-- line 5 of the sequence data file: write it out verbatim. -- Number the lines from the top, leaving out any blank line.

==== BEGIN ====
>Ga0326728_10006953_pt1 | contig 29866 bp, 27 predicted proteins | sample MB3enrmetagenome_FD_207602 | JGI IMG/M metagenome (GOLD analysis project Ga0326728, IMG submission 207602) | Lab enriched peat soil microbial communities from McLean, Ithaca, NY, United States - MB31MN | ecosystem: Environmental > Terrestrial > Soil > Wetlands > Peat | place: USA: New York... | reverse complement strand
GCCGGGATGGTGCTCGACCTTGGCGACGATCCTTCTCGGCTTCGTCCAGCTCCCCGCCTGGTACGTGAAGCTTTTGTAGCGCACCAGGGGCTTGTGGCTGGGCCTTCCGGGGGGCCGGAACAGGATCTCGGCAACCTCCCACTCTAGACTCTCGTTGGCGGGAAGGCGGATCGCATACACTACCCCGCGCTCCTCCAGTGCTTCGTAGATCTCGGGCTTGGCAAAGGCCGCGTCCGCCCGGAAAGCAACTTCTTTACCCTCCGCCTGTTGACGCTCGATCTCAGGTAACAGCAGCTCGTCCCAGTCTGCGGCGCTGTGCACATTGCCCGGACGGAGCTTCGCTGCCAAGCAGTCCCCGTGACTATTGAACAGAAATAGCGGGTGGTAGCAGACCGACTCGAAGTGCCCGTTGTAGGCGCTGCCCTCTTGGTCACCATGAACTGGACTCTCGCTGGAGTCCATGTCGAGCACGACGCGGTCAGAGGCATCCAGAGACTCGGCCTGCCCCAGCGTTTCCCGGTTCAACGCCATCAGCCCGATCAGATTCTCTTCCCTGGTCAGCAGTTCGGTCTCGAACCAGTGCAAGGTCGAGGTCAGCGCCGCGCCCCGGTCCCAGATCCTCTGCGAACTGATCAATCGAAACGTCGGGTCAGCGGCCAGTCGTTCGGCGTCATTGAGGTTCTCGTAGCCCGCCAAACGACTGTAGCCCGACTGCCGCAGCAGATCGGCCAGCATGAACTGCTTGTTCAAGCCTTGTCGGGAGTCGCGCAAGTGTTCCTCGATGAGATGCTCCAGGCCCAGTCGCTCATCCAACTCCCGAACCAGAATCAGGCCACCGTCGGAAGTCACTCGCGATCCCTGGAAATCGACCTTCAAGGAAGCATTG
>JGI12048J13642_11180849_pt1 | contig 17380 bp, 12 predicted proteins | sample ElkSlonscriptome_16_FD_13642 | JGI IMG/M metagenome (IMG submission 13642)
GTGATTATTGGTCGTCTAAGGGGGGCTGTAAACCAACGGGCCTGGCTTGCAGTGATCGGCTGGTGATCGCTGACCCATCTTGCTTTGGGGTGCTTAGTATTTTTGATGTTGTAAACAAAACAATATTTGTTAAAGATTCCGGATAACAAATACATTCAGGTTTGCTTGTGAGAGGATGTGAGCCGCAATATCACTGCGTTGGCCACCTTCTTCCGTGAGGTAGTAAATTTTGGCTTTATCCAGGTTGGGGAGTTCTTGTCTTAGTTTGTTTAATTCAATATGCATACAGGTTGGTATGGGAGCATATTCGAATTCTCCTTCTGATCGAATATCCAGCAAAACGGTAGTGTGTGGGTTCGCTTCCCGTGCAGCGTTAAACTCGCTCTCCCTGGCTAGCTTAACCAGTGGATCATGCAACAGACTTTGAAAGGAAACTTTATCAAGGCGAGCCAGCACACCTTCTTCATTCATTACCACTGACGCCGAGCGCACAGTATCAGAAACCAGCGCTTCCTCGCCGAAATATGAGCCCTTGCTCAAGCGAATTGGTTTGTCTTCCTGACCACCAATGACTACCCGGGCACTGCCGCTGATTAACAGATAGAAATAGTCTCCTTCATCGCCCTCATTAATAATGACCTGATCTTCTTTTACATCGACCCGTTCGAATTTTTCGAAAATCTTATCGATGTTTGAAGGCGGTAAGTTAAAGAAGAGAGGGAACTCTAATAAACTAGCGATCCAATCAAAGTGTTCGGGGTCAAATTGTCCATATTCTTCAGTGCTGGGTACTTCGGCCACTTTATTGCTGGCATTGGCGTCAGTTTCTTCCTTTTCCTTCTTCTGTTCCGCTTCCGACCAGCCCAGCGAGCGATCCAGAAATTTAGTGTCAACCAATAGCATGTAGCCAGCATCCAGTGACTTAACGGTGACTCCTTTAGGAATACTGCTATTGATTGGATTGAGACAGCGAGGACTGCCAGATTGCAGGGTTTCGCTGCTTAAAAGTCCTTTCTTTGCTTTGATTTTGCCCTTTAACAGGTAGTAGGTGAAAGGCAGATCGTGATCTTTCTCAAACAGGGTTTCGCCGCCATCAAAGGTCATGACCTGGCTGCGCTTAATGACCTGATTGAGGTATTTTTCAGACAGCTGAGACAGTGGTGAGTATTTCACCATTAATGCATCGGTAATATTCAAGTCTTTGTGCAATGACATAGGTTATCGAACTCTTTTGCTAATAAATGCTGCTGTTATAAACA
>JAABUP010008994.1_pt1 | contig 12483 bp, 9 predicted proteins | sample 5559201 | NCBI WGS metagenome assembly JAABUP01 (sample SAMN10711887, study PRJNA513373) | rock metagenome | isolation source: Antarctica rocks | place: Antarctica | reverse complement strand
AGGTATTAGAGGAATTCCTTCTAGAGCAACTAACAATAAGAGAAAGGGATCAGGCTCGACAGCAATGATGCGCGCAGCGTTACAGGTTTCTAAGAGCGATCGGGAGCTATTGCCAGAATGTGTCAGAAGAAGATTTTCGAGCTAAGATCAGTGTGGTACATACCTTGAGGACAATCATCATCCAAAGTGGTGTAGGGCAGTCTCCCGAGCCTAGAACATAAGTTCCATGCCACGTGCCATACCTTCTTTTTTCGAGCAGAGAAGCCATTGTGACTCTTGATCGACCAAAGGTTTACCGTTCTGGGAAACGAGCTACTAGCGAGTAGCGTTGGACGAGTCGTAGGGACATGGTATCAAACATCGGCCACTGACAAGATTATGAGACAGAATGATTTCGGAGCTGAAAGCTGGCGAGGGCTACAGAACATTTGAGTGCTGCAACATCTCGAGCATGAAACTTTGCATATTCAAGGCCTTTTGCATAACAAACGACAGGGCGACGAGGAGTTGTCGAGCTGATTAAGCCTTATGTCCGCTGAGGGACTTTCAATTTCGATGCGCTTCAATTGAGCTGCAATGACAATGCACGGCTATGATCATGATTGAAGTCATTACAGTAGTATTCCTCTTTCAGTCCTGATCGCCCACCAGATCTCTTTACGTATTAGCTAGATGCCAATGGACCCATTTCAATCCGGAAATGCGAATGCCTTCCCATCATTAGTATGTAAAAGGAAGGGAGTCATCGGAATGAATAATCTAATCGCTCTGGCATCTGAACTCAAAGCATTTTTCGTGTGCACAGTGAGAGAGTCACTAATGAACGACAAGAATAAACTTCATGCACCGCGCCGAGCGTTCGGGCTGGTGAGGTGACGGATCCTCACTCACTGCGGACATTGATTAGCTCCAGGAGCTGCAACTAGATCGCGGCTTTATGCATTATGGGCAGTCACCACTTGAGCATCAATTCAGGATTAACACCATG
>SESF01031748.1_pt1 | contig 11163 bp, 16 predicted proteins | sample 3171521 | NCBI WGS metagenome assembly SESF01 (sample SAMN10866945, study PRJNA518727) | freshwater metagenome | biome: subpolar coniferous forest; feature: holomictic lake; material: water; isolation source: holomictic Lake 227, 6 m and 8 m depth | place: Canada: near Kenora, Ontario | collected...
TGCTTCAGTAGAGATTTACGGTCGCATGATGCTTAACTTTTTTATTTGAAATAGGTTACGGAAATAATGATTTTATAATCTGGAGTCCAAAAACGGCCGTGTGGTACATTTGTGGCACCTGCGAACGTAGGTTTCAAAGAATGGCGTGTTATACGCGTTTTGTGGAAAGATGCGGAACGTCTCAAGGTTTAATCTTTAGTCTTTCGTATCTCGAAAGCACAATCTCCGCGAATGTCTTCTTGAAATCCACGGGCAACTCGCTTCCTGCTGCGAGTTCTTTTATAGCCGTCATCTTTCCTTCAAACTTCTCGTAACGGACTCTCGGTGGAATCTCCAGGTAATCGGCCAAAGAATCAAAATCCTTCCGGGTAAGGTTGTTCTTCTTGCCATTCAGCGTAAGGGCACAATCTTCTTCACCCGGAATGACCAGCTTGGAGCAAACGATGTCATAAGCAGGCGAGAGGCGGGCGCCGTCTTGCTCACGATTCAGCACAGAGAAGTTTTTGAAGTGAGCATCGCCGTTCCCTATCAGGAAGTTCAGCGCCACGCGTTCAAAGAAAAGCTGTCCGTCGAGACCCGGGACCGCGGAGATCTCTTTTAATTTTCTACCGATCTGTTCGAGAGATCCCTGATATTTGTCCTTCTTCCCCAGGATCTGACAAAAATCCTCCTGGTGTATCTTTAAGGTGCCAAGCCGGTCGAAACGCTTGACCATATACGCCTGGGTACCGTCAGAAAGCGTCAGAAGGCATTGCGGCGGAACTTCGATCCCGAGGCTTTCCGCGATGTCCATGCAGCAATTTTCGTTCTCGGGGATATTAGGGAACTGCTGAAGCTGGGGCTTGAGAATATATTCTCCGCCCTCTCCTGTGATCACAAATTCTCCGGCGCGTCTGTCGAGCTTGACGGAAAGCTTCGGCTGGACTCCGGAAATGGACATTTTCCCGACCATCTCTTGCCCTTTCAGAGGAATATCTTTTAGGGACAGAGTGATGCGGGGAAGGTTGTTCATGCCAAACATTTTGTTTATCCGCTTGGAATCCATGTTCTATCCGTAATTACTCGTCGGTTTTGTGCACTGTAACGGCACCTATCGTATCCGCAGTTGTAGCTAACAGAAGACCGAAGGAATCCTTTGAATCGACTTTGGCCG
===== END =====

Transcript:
>JAABUP010008994.1_pt1 | contig 12483 bp, 9 predicted proteins | sample 5559201 | NCBI WGS metagenome assembly JAABUP01 (sample SAMN10711887, study PRJNA513373) | rock metagenome | isolation source: Antarctica rocks | place: Antarctica | reverse complement strand